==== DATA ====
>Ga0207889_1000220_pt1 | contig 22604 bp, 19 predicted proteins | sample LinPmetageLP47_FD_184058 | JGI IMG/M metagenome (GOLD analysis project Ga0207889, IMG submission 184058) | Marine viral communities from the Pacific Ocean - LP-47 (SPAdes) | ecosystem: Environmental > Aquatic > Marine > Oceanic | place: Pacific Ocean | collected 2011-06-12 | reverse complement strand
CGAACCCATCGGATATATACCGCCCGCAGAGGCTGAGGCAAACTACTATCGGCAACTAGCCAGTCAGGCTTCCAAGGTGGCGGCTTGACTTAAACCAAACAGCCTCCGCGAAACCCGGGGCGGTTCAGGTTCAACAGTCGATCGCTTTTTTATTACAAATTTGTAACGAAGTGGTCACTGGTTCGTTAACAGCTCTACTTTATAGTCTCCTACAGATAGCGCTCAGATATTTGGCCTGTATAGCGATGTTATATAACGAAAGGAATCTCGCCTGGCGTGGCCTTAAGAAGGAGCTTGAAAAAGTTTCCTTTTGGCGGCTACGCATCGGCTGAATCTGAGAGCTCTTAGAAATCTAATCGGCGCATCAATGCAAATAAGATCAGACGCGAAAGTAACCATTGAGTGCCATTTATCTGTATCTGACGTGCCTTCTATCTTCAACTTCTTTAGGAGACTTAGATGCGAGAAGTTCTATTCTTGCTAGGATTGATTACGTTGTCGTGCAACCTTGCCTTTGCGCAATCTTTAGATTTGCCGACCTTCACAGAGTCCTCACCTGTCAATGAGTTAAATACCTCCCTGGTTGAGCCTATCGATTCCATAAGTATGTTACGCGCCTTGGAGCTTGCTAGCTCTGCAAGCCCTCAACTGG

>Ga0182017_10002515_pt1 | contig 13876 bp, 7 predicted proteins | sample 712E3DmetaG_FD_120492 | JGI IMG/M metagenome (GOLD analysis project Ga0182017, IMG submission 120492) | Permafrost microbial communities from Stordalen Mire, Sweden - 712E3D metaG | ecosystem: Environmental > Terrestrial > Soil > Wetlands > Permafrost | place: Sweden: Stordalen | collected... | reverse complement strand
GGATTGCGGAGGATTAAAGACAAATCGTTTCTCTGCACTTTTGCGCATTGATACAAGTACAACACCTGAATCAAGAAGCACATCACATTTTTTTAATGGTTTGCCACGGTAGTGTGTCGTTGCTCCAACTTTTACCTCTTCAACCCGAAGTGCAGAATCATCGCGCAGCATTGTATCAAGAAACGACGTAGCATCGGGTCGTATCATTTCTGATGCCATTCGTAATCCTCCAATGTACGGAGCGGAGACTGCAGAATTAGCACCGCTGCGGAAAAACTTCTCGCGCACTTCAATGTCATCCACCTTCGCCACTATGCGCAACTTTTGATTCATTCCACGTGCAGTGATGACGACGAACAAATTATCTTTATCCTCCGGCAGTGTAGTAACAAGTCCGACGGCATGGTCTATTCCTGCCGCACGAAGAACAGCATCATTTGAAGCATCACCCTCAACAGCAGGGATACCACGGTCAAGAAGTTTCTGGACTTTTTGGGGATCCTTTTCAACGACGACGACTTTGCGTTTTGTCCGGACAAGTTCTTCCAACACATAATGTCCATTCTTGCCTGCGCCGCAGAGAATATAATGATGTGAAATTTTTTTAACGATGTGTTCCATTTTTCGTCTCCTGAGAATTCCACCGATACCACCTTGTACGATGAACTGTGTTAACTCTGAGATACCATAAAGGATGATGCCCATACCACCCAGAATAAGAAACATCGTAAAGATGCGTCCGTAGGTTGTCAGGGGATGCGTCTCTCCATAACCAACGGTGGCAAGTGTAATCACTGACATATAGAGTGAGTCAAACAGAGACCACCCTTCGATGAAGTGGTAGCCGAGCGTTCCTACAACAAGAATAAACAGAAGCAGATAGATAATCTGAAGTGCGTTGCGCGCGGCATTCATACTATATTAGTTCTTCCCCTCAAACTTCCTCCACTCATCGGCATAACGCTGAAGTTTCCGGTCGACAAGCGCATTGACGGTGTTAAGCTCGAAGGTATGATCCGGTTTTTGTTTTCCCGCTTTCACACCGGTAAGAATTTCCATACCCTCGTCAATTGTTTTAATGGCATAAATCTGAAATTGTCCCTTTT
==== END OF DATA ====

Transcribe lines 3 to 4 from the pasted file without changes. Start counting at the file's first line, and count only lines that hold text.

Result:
>Ga0182017_10002515_pt1 | contig 13876 bp, 7 predicted proteins | sample 712E3DmetaG_FD_120492 | JGI IMG/M metagenome (GOLD analysis project Ga0182017, IMG submission 120492) | Permafrost microbial communities from Stordalen Mire, Sweden - 712E3D metaG | ecosystem: Environmental > Terrestrial > Soil > Wetlands > Permafrost | place: Sweden: Stordalen | collected... | reverse complement strand
GGATTGCGGAGGATTAAAGACAAATCGTTTCTCTGCACTTTTGCGCATTGATACAAGTACAACACCTGAATCAAGAAGCACATCACATTTTTTTAATGGTTTGCCACGGTAGTGTGTCGTTGCTCCAACTTTTACCTCTTCAACCCGAAGTGCAGAATCATCGCGCAGCATTGTATCAAGAAACGACGTAGCATCGGGTCGTATCATTTCTGATGCCATTCGTAATCCTCCAATGTACGGAGCGGAGACTGCAGAATTAGCACCGCTGCGGAAAAACTTCTCGCGCACTTCAATGTCATCCACCTTCGCCACTATGCGCAACTTTTGATTCATTCCACGTGCAGTGATGACGACGAACAAATTATCTTTATCCTCCGGCAGTGTAGTAACAAGTCCGACGGCATGGTCTATTCCTGCCGCACGAAGAACAGCATCATTTGAAGCATCACCCTCAACAGCAGGGATACCACGGTCAAGAAGTTTCTGGACTTTTTGGGGATCCTTTTCAACGACGACGACTTTGCGTTTTGTCCGGACAAGTTCTTCCAACACATAATGTCCATTCTTGCCTGCGCCGCAGAGAATATAATGATGTGAAATTTTTTTAACGATGTGTTCCATTTTTCGTCTCCTGAGAATTCCACCGATACCACCTTGTACGATGAACTGTGTTAACTCTGAGATACCATAAAGGATGATGCCCATACCACCCAGAATAAGAAACATCGTAAAGATGCGTCCGTAGGTTGTCAGGGGATGCGTCTCTCCATAACCAACGGTGGCAAGTGTAATCACTGACATATAGAGTGAGTCAAACAGAGACCACCCTTCGATGAAGTGGTAGCCGAGCGTTCCTACAACAAGAATAAACAGAAGCAGATAGATAATCTGAAGTGCGTTGCGCGCGGCATTCATACTATATTAGTTCTTCCCCTCAAACTTCCTCCACTCATCGGCATAACGCTGAAGTTTCCGGTCGACAAGCGCATTGACGGTGTTAAGCTCGAAGGTATGATCCGGTTTTTGTTTTCCCGCTTTCACACCGGTAAGAATTTCCATACCCTCGTCAATTGTTTTAATGGCATAAATCTGAAATTGTCCCTTTT